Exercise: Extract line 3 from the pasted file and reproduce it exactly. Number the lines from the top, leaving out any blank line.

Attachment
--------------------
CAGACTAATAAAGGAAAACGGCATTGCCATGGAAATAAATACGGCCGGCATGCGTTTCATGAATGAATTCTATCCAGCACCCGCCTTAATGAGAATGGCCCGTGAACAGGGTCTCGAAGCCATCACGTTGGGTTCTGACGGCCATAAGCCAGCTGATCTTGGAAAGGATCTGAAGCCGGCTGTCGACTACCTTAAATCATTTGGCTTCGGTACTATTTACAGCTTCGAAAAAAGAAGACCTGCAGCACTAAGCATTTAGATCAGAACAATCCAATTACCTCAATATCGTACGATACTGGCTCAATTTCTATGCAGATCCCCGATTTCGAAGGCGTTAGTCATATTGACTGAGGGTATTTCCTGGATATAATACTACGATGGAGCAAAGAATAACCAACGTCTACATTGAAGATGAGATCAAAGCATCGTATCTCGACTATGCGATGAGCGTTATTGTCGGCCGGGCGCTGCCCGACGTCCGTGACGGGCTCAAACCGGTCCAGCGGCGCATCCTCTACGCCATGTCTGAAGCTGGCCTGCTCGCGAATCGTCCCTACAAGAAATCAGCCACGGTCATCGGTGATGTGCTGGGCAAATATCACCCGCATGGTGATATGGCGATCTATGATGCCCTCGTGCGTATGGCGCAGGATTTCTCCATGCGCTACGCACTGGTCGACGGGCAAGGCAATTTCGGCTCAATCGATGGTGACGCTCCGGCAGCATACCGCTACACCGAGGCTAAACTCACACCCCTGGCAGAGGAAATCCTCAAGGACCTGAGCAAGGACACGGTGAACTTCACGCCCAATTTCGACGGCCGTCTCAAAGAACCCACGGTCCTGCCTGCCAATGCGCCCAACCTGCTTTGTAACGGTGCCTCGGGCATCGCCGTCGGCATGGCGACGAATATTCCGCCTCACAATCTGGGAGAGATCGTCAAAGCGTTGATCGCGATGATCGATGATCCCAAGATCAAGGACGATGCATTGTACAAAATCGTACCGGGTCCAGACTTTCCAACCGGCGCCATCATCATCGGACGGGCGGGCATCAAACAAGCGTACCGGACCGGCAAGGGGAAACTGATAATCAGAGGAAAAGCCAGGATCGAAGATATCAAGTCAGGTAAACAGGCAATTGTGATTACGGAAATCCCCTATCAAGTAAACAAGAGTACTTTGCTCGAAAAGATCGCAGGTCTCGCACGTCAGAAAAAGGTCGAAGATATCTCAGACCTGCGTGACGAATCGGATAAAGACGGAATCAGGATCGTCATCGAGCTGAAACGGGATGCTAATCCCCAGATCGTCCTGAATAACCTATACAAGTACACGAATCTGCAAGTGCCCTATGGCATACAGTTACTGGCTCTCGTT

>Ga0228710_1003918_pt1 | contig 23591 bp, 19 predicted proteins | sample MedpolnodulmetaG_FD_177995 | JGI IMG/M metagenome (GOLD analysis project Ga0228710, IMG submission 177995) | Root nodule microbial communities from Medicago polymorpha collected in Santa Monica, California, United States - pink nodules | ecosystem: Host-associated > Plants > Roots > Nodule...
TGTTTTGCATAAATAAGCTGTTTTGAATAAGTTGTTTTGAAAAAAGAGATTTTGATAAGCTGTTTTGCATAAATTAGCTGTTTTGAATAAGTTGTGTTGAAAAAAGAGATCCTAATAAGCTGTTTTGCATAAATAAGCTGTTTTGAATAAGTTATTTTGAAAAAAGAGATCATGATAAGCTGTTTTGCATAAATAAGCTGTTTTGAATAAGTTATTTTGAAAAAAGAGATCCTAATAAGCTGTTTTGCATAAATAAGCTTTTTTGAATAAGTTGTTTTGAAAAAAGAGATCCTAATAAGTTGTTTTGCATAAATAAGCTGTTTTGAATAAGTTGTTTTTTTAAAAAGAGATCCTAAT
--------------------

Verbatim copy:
TGTTTTGCATAAATAAGCTGTTTTGAATAAGTTGTTTTGAAAAAAGAGATTTTGATAAGCTGTTTTGCATAAATTAGCTGTTTTGAATAAGTTGTGTTGAAAAAAGAGATCCTAATAAGCTGTTTTGCATAAATAAGCTGTTTTGAATAAGTTATTTTGAAAAAAGAGATCATGATAAGCTGTTTTGCATAAATAAGCTGTTTTGAATAAGTTATTTTGAAAAAAGAGATCCTAATAAGCTGTTTTGCATAAATAAGCTTTTTTGAATAAGTTGTTTTGAAAAAAGAGATCCTAATAAGTTGTTTTGCATAAATAAGCTGTTTTGAATAAGTTGTTTTTTTAAAAAGAGATCCTAAT